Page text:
How to Prevent Employee Burnout
Check-in with your employees on a regular basis. Chances are, they see things around the workplace that you don’t, so this is a great opportunity to resolve problems before they escalate. Maintain an open-door policy and encourage feedback.
Make sure your workers know exactly what their responsibilities and duties are. Don’t leave them guessing whether or not they should tend to a particular task. If something goes wrong, it’s important to know whose responsibility it is.
Some employees feel comfortable working long hours, but many don’t. Don’t expect a 60-hour work week from everyone. Make sure that the amount of work you assign is manageable or they’ll be drowning in anxiety.
Employees may have all kinds of talents that are not being put to good use. If they’re not happy in their current position, make sure they have the opportunity to transition into another position that they prefer. Better still, give them some time each week to work on a personal project. They’ll feel more fulfilled professionally, and that project may even turn out to be beneficial for the company. Google’s Gmail was famously started this way.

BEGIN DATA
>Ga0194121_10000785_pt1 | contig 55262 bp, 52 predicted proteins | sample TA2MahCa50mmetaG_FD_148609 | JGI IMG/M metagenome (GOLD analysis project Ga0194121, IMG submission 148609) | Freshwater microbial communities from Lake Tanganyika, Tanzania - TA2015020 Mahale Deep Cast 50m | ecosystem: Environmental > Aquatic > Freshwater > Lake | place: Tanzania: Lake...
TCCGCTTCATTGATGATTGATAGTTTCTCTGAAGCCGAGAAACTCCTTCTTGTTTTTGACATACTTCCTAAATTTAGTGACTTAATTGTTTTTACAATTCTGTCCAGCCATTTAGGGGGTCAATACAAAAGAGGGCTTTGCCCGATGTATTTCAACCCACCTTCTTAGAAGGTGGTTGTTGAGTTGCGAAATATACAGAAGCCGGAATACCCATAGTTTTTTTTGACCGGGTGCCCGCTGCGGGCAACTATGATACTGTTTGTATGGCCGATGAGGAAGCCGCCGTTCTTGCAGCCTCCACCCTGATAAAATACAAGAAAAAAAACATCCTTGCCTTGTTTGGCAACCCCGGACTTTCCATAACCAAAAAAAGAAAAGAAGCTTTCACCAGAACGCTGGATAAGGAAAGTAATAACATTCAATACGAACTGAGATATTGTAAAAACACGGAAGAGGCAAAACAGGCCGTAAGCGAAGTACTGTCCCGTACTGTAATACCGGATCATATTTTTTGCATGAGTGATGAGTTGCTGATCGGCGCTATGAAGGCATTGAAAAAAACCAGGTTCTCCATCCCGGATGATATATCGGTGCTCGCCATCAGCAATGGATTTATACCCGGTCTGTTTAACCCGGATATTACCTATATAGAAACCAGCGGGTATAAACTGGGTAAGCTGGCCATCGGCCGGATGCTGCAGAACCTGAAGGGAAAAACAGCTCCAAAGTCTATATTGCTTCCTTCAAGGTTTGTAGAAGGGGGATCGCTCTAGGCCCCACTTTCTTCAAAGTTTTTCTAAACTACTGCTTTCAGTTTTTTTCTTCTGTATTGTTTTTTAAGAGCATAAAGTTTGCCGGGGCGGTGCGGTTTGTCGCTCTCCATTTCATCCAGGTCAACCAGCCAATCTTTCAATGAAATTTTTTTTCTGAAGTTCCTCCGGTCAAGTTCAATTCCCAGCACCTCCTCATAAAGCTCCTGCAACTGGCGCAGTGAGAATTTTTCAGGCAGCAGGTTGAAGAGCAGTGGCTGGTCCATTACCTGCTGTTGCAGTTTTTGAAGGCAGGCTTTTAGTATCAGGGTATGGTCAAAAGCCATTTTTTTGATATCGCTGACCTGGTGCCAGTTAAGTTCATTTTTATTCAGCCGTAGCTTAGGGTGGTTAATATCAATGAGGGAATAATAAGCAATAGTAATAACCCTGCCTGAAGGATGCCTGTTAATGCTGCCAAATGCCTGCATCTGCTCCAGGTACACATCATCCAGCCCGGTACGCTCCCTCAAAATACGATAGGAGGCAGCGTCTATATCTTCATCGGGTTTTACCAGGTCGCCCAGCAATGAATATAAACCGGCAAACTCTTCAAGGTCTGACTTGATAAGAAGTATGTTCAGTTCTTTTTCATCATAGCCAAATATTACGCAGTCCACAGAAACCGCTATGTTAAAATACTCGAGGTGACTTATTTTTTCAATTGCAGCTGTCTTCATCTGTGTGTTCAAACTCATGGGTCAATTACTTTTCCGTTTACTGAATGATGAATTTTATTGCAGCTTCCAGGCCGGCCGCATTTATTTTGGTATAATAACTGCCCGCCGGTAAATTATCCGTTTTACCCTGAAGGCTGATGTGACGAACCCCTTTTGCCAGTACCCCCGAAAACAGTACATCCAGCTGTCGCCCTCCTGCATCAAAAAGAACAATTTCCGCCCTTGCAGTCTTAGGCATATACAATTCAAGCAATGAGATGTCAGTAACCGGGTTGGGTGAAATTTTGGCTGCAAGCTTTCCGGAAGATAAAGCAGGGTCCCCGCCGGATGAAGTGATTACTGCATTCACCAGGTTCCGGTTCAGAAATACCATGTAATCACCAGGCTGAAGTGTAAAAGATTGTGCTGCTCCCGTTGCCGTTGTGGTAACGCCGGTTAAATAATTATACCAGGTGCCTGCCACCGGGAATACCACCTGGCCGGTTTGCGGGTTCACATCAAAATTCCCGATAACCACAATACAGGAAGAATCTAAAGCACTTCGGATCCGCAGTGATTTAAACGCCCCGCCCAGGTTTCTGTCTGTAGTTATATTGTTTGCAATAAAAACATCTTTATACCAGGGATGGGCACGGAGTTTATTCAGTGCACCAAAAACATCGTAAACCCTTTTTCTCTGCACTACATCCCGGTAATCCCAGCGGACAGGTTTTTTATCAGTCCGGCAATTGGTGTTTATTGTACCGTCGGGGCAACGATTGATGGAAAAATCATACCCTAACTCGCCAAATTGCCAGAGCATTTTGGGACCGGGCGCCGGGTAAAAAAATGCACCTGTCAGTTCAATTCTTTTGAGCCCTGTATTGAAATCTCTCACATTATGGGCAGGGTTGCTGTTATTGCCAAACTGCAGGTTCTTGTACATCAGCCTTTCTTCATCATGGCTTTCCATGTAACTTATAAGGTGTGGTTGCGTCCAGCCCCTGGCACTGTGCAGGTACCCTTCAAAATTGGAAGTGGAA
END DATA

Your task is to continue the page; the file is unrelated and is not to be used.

Without adequate physical and mental health, employees will not reach their full potential. Recreational activities like company sports teams can foster team-building while also encouraging physical fitness. You might make a point of providing healthful snacks, a discount at a local gym, or yoga classes. Meditation and mindfulness have been shown to increase workplace productivity and worker happiness; consider mindfulness training for your team.
While many companies offer vacation time, workers often feel guilty about leaving. Encourage your employees to take a well-deserved break. Depending on your business, it may even be feasible to shut down for two weeks each summer, providing everyone a chance to relax and recharge.